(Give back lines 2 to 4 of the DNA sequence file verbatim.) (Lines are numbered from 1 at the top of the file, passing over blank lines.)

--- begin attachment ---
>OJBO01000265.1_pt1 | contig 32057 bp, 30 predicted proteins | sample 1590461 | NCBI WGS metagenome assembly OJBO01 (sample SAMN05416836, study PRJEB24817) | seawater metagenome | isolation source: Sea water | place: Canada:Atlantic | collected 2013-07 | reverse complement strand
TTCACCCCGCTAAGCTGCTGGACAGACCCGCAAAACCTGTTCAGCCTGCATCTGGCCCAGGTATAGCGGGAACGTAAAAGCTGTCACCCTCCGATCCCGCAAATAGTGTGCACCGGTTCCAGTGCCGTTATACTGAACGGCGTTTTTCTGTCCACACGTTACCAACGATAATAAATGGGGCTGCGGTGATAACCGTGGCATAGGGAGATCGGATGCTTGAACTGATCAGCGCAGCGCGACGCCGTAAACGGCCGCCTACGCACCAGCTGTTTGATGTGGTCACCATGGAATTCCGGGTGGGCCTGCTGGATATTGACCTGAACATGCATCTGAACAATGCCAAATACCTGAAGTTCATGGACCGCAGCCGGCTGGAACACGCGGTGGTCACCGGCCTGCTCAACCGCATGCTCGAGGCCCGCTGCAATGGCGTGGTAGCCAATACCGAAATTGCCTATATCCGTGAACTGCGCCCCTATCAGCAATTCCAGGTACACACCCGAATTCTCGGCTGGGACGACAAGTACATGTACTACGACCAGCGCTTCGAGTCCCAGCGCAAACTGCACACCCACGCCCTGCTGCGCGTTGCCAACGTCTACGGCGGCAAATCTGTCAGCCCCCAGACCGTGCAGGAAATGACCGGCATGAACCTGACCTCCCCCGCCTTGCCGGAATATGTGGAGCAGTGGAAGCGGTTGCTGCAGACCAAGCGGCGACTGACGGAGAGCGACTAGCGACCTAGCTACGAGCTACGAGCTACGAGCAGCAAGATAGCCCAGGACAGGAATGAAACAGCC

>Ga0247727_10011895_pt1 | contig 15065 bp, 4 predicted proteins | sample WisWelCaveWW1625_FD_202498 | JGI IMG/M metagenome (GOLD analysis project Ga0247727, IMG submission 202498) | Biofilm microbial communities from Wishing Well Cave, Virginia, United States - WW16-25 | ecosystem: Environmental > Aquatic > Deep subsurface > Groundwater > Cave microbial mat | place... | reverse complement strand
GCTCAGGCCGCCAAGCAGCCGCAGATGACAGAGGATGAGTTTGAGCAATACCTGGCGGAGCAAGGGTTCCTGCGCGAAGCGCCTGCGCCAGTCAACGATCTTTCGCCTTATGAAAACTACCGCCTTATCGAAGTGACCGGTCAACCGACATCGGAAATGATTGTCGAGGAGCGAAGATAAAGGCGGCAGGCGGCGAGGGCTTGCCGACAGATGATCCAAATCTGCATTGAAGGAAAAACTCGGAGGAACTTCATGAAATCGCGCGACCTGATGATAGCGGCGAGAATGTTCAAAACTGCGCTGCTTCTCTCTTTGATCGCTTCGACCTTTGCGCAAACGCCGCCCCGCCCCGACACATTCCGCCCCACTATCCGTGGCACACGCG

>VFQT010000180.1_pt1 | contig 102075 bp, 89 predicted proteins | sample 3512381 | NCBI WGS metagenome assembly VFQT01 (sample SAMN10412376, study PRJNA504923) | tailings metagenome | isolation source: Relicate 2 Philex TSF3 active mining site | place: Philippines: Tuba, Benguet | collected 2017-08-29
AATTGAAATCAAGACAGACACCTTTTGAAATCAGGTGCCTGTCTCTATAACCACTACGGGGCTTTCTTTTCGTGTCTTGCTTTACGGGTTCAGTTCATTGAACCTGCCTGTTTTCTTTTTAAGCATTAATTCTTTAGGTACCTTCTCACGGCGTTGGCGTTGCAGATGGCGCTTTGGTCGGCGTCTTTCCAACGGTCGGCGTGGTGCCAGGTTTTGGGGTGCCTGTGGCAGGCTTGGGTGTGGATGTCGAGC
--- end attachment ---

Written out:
TTCACCCCGCTAAGCTGCTGGACAGACCCGCAAAACCTGTTCAGCCTGCATCTGGCCCAGGTATAGCGGGAACGTAAAAGCTGTCACCCTCCGATCCCGCAAATAGTGTGCACCGGTTCCAGTGCCGTTATACTGAACGGCGTTTTTCTGTCCACACGTTACCAACGATAATAAATGGGGCTGCGGTGATAACCGTGGCATAGGGAGATCGGATGCTTGAACTGATCAGCGCAGCGCGACGCCGTAAACGGCCGCCTACGCACCAGCTGTTTGATGTGGTCACCATGGAATTCCGGGTGGGCCTGCTGGATATTGACCTGAACATGCATCTGAACAATGCCAAATACCTGAAGTTCATGGACCGCAGCCGGCTGGAACACGCGGTGGTCACCGGCCTGCTCAACCGCATGCTCGAGGCCCGCTGCAATGGCGTGGTAGCCAATACCGAAATTGCCTATATCCGTGAACTGCGCCCCTATCAGCAATTCCAGGTACACACCCGAATTCTCGGCTGGGACGACAAGTACATGTACTACGACCAGCGCTTCGAGTCCCAGCGCAAACTGCACACCCACGCCCTGCTGCGCGTTGCCAACGTCTACGGCGGCAAATCTGTCAGCCCCCAGACCGTGCAGGAAATGACCGGCATGAACCTGACCTCCCCCGCCTTGCCGGAATATGTGGAGCAGTGGAAGCGGTTGCTGCAGACCAAGCGGCGACTGACGGAGAGCGACTAGCGACCTAGCTACGAGCTACGAGCTACGAGCAGCAAGATAGCCCAGGACAGGAATGAAACAGCC

>Ga0247727_10011895_pt1 | contig 15065 bp, 4 predicted proteins | sample WisWelCaveWW1625_FD_202498 | JGI IMG/M metagenome (GOLD analysis project Ga0247727, IMG submission 202498) | Biofilm microbial communities from Wishing Well Cave, Virginia, United States - WW16-25 | ecosystem: Environmental > Aquatic > Deep subsurface > Groundwater > Cave microbial mat | place... | reverse complement strand
GCTCAGGCCGCCAAGCAGCCGCAGATGACAGAGGATGAGTTTGAGCAATACCTGGCGGAGCAAGGGTTCCTGCGCGAAGCGCCTGCGCCAGTCAACGATCTTTCGCCTTATGAAAACTACCGCCTTATCGAAGTGACCGGTCAACCGACATCGGAAATGATTGTCGAGGAGCGAAGATAAAGGCGGCAGGCGGCGAGGGCTTGCCGACAGATGATCCAAATCTGCATTGAAGGAAAAACTCGGAGGAACTTCATGAAATCGCGCGACCTGATGATAGCGGCGAGAATGTTCAAAACTGCGCTGCTTCTCTCTTTGATCGCTTCGACCTTTGCGCAAACGCCGCCCCGCCCCGACACATTCCGCCCCACTATCCGTGGCACACGCG